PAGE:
British police guard Ecuador embassy
Julian Assange remained holed up in Ecuador's London embassy Friday with police guarding its exits, after Britain warned that a diplomatic standoff over the WikiLeaks founder could go on for years.
Ecuador granted asylum on Thursday to Assange Ä whose website enraged the United States by publishing a vast cache of confidential government files Ä but Britain has vowed not to grant him safe passage out of the country.
British Foreign Secretary William Hague said his government was obliged under its own laws to extradite the Australian national to Sweden, where he is wanted for questioning over alleged sex crimes.
“No one, least of all the government of Ecuador, should be in any doubt that we are determined to carry out our legal obligation to see Mr Assange extradited to Sweden,” Hague told a press conference on Thursday.
He admitted that the stalemate could continue for months or even years.
Some 20 British police were stationed outside the embassy Friday, ready to arrest 41-year-old Assange if he leaves the embassy premises.
WikiLeaks condemned the police presence as “intimidation tactics”.
A handful of supporters of the former computer hacker camped overnight outside the embassy in London's plush Knightsbridge district in a bid to “guard” Assange against any potential attempt to arrest him.
“We'll stay here as long as we have to,” 26-year-old protester Baba Gena told AFP.
A couple of activists brought a megaphone along and yelled at police: “Why aren't you doing your job properly?” and “Put your hands in the air if you believe in freedom of speech!”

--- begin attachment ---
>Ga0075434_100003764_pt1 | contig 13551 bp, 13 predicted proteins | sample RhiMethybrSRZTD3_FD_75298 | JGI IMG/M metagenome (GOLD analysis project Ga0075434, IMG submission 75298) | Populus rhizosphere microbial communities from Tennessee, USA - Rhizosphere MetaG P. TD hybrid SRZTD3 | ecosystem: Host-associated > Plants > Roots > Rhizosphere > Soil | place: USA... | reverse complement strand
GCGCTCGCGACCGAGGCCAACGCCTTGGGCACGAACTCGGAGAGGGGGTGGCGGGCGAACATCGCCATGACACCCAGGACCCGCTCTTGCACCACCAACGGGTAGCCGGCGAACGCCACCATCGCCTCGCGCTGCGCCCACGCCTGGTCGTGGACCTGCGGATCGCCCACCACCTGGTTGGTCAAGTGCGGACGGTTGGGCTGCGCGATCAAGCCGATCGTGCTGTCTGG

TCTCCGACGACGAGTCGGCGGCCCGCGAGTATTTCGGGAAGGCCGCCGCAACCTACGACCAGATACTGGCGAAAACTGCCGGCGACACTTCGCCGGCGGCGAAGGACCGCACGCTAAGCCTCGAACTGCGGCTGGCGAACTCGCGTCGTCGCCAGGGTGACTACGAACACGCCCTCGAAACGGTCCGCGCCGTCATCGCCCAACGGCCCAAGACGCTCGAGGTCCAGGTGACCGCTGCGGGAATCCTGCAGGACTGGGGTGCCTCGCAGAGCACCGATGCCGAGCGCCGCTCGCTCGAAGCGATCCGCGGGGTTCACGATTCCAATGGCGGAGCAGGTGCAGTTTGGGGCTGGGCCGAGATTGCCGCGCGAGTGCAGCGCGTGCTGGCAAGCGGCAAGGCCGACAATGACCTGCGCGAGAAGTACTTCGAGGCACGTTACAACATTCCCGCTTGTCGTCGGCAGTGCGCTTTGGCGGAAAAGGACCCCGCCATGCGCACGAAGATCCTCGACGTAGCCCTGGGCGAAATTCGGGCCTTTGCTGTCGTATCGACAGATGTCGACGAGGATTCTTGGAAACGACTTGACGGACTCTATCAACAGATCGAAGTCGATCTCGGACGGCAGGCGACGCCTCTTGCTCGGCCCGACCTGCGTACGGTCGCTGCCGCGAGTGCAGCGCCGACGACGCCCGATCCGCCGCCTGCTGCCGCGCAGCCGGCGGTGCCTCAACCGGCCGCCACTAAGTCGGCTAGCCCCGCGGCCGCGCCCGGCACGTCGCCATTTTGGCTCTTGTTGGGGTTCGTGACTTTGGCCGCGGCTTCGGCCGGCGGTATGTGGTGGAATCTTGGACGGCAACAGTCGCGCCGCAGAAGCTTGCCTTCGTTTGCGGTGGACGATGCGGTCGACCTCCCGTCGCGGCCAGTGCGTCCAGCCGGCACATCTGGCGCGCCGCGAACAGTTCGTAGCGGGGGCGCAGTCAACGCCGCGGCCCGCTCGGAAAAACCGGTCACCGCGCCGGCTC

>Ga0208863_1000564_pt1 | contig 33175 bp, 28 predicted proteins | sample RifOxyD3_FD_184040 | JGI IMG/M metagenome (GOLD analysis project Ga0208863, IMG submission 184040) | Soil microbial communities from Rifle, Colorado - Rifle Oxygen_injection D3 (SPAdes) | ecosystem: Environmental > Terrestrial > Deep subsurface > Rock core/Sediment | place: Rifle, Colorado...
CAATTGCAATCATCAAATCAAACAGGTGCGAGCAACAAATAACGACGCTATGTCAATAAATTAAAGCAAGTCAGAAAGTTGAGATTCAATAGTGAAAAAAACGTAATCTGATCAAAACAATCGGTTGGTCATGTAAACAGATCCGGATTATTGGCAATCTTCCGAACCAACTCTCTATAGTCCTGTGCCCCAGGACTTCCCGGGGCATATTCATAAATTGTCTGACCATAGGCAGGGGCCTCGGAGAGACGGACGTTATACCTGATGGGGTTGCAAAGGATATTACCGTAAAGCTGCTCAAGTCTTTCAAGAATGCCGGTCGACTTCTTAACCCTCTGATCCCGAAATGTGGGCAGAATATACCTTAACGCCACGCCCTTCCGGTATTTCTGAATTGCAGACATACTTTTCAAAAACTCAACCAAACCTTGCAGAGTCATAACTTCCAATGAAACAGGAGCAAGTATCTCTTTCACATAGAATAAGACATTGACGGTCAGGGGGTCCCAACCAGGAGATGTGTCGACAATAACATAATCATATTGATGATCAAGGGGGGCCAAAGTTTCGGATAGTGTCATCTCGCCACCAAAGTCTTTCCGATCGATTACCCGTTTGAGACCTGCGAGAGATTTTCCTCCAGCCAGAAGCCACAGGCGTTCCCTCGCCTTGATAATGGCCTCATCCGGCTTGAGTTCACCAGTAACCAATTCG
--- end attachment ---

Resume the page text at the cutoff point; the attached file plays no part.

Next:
Assange has not left the embassy since June 19, when he walked in and claimed asylum.
WikiLeaks said on Twitter that he would give a statement in front of the embassy on Sunday, though it did not specify whether this would involve leaving the premises and, if so, how he would do so without being arrested.
Under normal diplomatic procedures, embassies are considered the territory of the countries they represent and cannot be entered without permission.
Britain has angered Ecuador by suggesting it could invoke a domestic law allowing it to breach the usual rules and go in to arrest Assange.
This would challenge a fundamental principle of the diplomatic system, and the threat has left Britain in unchartered legal waters.
Baltasar Garzon, the renowned Spanish lawyer who is helping Assange's defense, has said the WikiLeaks founder will appeal to the International Court of Justice if Britain does not backtrack and guarantee him safe passage.
WikiLeaks spokesman Kristinn Hrafnsson told AFP that any bid to enter the embassy would “risk upsetting diplomatic relations all over the world”.
“Hopefully, we will see the decision resolved in a civilised manner,” he added.
A Foreign Office spokesman said Friday that Britain was “committed to working with the Ecuadorans to solve this matter amicably”.
He added: “We will not be commenting on our meetings or contact with them.”
Ecuador has called a meeting of foreign ministers from the South American regional bloc UNASUR on Sunday, while the Organization of American States is to decide Friday whether to call a meeting of its foreign ministers.
“Nobody is going to scare us,” Ecuador's President Rafael Correa said on his Twitter account, minutes before the decision to grant asylum was announced.
In 2010, WikiLeaks published hundreds of thousands of US military documents on the war in Iraq and Afghanistan, as well as diplomatic cables that deeply embarrassed Washington.
Supporters fear Assange could face the death penalty if sent to the United States, pointing to US authorities' treatment of Bradley Manning, the soldier on trial for allegedly leaking military files to WikiLeaks.
Hague said Thursday that Sweden was “a country with the highest standards of law and where his rights are guaranteed”.
“We believe that should be assurance enough for Ecuador and any supporters of Mr Assange,” he said.
Washington has also denied that it is lobbying Britain to take Assange into custody. - Sapa-AFP